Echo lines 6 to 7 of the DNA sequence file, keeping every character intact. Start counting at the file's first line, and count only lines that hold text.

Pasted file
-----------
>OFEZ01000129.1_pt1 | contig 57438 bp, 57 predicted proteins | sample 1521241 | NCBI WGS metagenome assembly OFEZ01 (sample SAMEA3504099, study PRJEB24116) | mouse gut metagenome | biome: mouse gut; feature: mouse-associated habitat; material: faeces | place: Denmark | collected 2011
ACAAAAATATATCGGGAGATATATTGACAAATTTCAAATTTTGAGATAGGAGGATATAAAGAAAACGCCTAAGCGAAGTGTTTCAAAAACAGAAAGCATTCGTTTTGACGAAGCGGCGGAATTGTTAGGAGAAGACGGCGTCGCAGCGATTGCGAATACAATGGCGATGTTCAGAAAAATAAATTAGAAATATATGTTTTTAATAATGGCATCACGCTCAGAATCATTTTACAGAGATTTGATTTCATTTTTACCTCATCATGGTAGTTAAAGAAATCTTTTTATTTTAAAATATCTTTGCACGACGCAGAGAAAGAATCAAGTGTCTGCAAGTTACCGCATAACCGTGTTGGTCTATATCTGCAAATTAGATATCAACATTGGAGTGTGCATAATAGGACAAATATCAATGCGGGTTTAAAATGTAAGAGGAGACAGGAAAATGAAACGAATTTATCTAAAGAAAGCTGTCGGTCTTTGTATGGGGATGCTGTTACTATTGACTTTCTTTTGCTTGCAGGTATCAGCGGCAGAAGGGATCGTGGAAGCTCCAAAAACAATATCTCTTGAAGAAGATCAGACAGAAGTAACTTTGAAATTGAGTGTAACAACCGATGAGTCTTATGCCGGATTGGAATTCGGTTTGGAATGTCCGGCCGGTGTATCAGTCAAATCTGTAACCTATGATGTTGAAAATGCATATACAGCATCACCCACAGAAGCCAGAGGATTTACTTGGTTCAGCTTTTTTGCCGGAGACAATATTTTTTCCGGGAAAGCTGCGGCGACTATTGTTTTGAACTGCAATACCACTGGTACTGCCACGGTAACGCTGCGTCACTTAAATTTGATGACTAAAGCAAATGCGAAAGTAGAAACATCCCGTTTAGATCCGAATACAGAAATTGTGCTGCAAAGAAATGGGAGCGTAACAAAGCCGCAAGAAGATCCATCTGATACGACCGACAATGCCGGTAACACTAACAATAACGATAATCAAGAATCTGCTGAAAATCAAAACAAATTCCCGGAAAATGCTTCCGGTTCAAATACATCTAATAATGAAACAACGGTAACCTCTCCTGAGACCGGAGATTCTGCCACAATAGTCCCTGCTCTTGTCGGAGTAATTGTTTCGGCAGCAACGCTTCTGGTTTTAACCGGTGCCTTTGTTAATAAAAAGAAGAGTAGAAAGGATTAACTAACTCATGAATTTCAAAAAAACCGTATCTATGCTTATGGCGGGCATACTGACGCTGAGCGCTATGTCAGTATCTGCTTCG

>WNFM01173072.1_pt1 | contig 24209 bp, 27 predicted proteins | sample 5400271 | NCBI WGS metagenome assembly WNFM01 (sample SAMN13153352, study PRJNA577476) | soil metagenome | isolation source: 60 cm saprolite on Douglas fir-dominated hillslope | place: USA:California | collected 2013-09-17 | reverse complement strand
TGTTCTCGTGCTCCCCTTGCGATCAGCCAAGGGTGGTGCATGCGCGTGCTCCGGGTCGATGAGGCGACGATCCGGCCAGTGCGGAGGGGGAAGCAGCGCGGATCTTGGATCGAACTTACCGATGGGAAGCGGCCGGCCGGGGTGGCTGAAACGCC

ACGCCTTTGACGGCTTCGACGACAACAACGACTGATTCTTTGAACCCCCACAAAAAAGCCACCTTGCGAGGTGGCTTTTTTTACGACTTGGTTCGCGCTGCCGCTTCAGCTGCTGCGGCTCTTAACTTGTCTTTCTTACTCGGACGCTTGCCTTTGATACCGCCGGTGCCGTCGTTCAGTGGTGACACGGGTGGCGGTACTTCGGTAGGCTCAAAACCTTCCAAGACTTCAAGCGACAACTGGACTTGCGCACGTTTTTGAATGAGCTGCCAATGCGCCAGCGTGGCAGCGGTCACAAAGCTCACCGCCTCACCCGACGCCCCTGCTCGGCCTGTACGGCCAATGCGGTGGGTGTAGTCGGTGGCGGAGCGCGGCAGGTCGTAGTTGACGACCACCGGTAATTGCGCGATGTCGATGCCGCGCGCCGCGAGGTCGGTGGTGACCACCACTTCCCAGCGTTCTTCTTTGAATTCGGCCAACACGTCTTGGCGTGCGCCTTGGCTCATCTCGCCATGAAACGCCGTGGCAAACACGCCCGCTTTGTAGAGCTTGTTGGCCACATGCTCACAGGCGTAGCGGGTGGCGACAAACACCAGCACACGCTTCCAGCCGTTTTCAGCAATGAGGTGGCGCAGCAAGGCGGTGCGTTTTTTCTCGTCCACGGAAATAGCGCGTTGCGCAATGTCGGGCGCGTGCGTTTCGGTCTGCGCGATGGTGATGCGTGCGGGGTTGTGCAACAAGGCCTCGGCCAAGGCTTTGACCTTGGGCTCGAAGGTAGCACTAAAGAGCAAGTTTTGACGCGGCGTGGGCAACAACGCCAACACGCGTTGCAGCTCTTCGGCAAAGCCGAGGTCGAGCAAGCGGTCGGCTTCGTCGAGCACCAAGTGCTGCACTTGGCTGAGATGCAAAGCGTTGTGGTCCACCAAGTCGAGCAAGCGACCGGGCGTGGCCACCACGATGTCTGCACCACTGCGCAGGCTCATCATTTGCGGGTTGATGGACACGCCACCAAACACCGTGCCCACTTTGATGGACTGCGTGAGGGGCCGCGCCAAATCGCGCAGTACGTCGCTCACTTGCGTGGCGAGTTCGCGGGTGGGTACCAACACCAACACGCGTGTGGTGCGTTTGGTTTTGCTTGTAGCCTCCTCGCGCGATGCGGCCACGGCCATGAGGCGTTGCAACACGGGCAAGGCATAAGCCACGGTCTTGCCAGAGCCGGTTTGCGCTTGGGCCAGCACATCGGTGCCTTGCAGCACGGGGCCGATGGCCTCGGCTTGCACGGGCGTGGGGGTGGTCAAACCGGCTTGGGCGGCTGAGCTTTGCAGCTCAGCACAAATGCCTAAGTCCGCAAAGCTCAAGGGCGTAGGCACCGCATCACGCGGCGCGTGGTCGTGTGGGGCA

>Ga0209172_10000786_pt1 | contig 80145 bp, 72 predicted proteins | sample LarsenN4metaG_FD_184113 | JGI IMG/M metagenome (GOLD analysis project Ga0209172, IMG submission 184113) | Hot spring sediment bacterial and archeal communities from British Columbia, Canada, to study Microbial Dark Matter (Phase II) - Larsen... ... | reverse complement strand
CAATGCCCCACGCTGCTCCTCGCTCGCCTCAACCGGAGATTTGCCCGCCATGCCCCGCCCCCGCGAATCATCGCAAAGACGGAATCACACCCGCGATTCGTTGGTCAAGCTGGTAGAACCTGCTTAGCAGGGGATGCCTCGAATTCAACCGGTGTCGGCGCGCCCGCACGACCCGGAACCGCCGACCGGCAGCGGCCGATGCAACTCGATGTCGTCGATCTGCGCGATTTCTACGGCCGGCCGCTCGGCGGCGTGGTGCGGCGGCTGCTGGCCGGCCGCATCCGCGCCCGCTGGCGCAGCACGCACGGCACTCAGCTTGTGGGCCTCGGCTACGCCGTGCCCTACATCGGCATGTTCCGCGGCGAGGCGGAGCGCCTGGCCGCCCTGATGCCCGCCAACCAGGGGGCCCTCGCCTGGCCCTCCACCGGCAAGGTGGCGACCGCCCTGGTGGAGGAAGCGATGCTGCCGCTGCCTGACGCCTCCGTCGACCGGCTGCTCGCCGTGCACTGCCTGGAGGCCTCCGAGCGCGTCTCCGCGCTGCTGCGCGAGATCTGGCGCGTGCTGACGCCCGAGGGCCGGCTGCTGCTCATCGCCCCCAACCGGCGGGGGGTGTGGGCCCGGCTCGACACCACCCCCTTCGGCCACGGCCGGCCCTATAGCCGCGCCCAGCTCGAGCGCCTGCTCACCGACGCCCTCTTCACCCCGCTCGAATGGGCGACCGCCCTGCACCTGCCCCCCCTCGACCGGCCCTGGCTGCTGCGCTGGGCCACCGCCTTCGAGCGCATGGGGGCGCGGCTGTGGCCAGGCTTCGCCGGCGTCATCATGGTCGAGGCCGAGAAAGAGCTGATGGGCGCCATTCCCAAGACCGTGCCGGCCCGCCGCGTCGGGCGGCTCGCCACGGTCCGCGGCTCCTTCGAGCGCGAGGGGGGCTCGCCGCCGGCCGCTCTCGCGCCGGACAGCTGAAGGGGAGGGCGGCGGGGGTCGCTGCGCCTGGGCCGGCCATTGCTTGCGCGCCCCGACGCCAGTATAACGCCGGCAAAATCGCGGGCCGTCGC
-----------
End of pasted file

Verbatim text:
>Ga0209172_10000786_pt1 | contig 80145 bp, 72 predicted proteins | sample LarsenN4metaG_FD_184113 | JGI IMG/M metagenome (GOLD analysis project Ga0209172, IMG submission 184113) | Hot spring sediment bacterial and archeal communities from British Columbia, Canada, to study Microbial Dark Matter (Phase II) - Larsen... ... | reverse complement strand
CAATGCCCCACGCTGCTCCTCGCTCGCCTCAACCGGAGATTTGCCCGCCATGCCCCGCCCCCGCGAATCATCGCAAAGACGGAATCACACCCGCGATTCGTTGGTCAAGCTGGTAGAACCTGCTTAGCAGGGGATGCCTCGAATTCAACCGGTGTCGGCGCGCCCGCACGACCCGGAACCGCCGACCGGCAGCGGCCGATGCAACTCGATGTCGTCGATCTGCGCGATTTCTACGGCCGGCCGCTCGGCGGCGTGGTGCGGCGGCTGCTGGCCGGCCGCATCCGCGCCCGCTGGCGCAGCACGCACGGCACTCAGCTTGTGGGCCTCGGCTACGCCGTGCCCTACATCGGCATGTTCCGCGGCGAGGCGGAGCGCCTGGCCGCCCTGATGCCCGCCAACCAGGGGGCCCTCGCCTGGCCCTCCACCGGCAAGGTGGCGACCGCCCTGGTGGAGGAAGCGATGCTGCCGCTGCCTGACGCCTCCGTCGACCGGCTGCTCGCCGTGCACTGCCTGGAGGCCTCCGAGCGCGTCTCCGCGCTGCTGCGCGAGATCTGGCGCGTGCTGACGCCCGAGGGCCGGCTGCTGCTCATCGCCCCCAACCGGCGGGGGGTGTGGGCCCGGCTCGACACCACCCCCTTCGGCCACGGCCGGCCCTATAGCCGCGCCCAGCTCGAGCGCCTGCTCACCGACGCCCTCTTCACCCCGCTCGAATGGGCGACCGCCCTGCACCTGCCCCCCCTCGACCGGCCCTGGCTGCTGCGCTGGGCCACCGCCTTCGAGCGCATGGGGGCGCGGCTGTGGCCAGGCTTCGCCGGCGTCATCATGGTCGAGGCCGAGAAAGAGCTGATGGGCGCCATTCCCAAGACCGTGCCGGCCCGCCGCGTCGGGCGGCTCGCCACGGTCCGCGGCTCCTTCGAGCGCGAGGGGGGCTCGCCGCCGGCCGCTCTCGCGCCGGACAGCTGAAGGGGAGGGCGGCGGGGGTCGCTGCGCCTGGGCCGGCCATTGCTTGCGCGCCCCGACGCCAGTATAACGCCGGCAAAATCGCGGGCCGTCGC